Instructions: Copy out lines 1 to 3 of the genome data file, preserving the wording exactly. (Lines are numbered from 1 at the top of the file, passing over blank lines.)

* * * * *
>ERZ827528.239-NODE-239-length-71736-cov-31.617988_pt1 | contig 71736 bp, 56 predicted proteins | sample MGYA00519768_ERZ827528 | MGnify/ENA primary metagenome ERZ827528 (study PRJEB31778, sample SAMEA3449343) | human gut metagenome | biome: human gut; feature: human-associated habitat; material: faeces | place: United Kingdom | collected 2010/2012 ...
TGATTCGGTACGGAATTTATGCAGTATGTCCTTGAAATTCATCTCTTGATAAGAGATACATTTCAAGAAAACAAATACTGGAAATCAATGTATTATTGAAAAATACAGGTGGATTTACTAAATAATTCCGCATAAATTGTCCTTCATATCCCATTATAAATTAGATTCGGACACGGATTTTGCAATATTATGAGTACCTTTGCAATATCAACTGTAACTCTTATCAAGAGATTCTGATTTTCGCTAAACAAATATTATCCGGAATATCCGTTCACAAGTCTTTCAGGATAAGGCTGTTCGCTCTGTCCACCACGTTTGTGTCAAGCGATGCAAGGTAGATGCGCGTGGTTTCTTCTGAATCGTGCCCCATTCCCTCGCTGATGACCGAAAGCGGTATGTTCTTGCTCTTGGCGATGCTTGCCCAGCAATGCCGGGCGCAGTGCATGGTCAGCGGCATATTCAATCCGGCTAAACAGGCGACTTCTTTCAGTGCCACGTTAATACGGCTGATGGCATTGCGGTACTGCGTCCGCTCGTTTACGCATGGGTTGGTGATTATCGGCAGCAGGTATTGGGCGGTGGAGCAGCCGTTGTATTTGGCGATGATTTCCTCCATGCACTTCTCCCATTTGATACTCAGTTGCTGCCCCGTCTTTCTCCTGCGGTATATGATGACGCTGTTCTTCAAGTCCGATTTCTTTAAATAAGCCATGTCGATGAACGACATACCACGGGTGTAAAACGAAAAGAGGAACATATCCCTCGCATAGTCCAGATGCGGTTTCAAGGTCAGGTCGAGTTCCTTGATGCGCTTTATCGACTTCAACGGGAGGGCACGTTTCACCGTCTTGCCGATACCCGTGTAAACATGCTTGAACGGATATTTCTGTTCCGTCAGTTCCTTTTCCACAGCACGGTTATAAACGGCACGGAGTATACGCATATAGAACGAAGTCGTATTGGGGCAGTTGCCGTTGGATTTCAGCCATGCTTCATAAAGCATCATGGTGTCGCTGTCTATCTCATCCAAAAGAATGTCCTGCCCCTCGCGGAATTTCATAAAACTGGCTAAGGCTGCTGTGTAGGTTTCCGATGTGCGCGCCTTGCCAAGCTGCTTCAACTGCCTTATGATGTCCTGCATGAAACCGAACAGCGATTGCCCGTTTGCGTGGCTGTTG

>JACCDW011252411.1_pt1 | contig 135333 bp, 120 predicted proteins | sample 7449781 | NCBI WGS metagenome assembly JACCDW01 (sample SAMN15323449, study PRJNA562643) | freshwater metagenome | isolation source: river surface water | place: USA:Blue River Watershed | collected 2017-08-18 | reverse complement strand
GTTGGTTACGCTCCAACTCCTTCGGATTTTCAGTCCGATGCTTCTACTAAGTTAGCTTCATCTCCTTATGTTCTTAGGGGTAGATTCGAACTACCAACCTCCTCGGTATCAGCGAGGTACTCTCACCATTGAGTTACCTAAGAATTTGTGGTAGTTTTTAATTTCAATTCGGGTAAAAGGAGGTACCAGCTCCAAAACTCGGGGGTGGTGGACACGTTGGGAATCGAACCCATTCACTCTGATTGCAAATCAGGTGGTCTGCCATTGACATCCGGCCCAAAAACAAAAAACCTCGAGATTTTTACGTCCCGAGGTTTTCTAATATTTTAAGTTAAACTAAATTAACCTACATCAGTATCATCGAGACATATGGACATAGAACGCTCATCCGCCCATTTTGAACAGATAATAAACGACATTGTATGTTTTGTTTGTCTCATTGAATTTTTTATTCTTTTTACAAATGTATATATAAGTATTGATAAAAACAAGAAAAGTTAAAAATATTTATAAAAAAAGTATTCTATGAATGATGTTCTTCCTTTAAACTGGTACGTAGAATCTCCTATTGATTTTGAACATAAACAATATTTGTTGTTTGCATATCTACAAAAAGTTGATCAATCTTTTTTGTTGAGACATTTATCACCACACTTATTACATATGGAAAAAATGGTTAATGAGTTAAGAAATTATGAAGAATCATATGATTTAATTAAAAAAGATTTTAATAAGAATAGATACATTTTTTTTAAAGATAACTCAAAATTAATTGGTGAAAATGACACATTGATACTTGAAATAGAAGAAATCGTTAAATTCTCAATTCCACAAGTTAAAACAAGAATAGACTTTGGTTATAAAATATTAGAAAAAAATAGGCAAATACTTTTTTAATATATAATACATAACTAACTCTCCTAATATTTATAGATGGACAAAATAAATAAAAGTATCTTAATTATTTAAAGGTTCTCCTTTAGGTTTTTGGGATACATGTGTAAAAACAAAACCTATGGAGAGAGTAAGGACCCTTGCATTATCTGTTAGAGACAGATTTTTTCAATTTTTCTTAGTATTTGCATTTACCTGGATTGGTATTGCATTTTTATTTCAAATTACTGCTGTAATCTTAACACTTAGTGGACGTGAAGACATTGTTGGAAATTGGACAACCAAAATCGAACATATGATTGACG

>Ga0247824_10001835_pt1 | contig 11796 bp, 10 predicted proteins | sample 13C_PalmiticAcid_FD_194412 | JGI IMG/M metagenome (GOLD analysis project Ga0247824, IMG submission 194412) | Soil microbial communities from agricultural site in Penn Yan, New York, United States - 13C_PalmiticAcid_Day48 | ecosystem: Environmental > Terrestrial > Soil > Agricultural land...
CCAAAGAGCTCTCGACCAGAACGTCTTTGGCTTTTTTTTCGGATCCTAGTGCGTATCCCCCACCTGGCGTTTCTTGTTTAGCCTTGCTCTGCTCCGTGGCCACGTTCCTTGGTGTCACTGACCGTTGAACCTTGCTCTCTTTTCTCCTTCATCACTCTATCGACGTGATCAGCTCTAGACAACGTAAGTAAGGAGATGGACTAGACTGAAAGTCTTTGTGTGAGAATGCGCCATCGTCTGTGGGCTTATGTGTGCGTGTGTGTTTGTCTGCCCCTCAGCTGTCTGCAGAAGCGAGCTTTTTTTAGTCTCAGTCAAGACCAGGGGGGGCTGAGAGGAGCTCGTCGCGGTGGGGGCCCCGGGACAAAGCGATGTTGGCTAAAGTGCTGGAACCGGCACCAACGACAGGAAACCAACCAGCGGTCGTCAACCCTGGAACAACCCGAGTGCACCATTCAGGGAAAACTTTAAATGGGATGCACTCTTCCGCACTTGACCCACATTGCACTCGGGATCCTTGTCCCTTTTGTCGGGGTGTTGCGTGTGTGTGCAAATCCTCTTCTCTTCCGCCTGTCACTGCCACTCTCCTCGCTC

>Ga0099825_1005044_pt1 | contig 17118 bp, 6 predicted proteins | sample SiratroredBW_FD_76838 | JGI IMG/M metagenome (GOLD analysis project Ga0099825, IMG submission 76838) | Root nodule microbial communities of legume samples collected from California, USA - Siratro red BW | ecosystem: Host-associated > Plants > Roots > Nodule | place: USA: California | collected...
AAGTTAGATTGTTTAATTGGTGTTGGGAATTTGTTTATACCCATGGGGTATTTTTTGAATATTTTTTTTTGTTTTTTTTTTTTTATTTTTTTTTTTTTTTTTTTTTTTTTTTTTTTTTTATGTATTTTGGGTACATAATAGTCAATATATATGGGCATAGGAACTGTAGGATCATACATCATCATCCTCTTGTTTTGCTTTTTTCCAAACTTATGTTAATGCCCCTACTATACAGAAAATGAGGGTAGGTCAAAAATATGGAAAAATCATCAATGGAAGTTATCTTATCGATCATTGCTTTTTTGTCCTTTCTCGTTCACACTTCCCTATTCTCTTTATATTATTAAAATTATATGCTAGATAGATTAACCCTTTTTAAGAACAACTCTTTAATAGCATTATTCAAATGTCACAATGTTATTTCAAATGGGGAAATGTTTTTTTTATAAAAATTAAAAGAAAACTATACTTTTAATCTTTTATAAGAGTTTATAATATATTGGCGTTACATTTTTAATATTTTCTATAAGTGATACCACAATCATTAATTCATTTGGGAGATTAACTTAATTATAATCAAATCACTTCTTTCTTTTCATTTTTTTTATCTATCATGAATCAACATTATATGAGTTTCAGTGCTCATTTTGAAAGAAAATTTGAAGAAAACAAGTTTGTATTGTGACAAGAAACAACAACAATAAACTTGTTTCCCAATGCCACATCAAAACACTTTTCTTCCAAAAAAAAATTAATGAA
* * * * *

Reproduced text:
>ERZ827528.239-NODE-239-length-71736-cov-31.617988_pt1 | contig 71736 bp, 56 predicted proteins | sample MGYA00519768_ERZ827528 | MGnify/ENA primary metagenome ERZ827528 (study PRJEB31778, sample SAMEA3449343) | human gut metagenome | biome: human gut; feature: human-associated habitat; material: faeces | place: United Kingdom | collected 2010/2012 ...
TGATTCGGTACGGAATTTATGCAGTATGTCCTTGAAATTCATCTCTTGATAAGAGATACATTTCAAGAAAACAAATACTGGAAATCAATGTATTATTGAAAAATACAGGTGGATTTACTAAATAATTCCGCATAAATTGTCCTTCATATCCCATTATAAATTAGATTCGGACACGGATTTTGCAATATTATGAGTACCTTTGCAATATCAACTGTAACTCTTATCAAGAGATTCTGATTTTCGCTAAACAAATATTATCCGGAATATCCGTTCACAAGTCTTTCAGGATAAGGCTGTTCGCTCTGTCCACCACGTTTGTGTCAAGCGATGCAAGGTAGATGCGCGTGGTTTCTTCTGAATCGTGCCCCATTCCCTCGCTGATGACCGAAAGCGGTATGTTCTTGCTCTTGGCGATGCTTGCCCAGCAATGCCGGGCGCAGTGCATGGTCAGCGGCATATTCAATCCGGCTAAACAGGCGACTTCTTTCAGTGCCACGTTAATACGGCTGATGGCATTGCGGTACTGCGTCCGCTCGTTTACGCATGGGTTGGTGATTATCGGCAGCAGGTATTGGGCGGTGGAGCAGCCGTTGTATTTGGCGATGATTTCCTCCATGCACTTCTCCCATTTGATACTCAGTTGCTGCCCCGTCTTTCTCCTGCGGTATATGATGACGCTGTTCTTCAAGTCCGATTTCTTTAAATAAGCCATGTCGATGAACGACATACCACGGGTGTAAAACGAAAAGAGGAACATATCCCTCGCATAGTCCAGATGCGGTTTCAAGGTCAGGTCGAGTTCCTTGATGCGCTTTATCGACTTCAACGGGAGGGCACGTTTCACCGTCTTGCCGATACCCGTGTAAACATGCTTGAACGGATATTTCTGTTCCGTCAGTTCCTTTTCCACAGCACGGTTATAAACGGCACGGAGTATACGCATATAGAACGAAGTCGTATTGGGGCAGTTGCCGTTGGATTTCAGCCATGCTTCATAAAGCATCATGGTGTCGCTGTCTATCTCATCCAAAAGAATGTCCTGCCCCTCGCGGAATTTCATAAAACTGGCTAAGGCTGCTGTGTAGGTTTCCGATGTGCGCGCCTTGCCAAGCTGCTTCAACTGCCTTATGATGTCCTGCATGAAACCGAACAGCGATTGCCCGTTTGCGTGGCTGTTG

>JACCDW011252411.1_pt1 | contig 135333 bp, 120 predicted proteins | sample 7449781 | NCBI WGS metagenome assembly JACCDW01 (sample SAMN15323449, study PRJNA562643) | freshwater metagenome | isolation source: river surface water | place: USA:Blue River Watershed | collected 2017-08-18 | reverse complement strand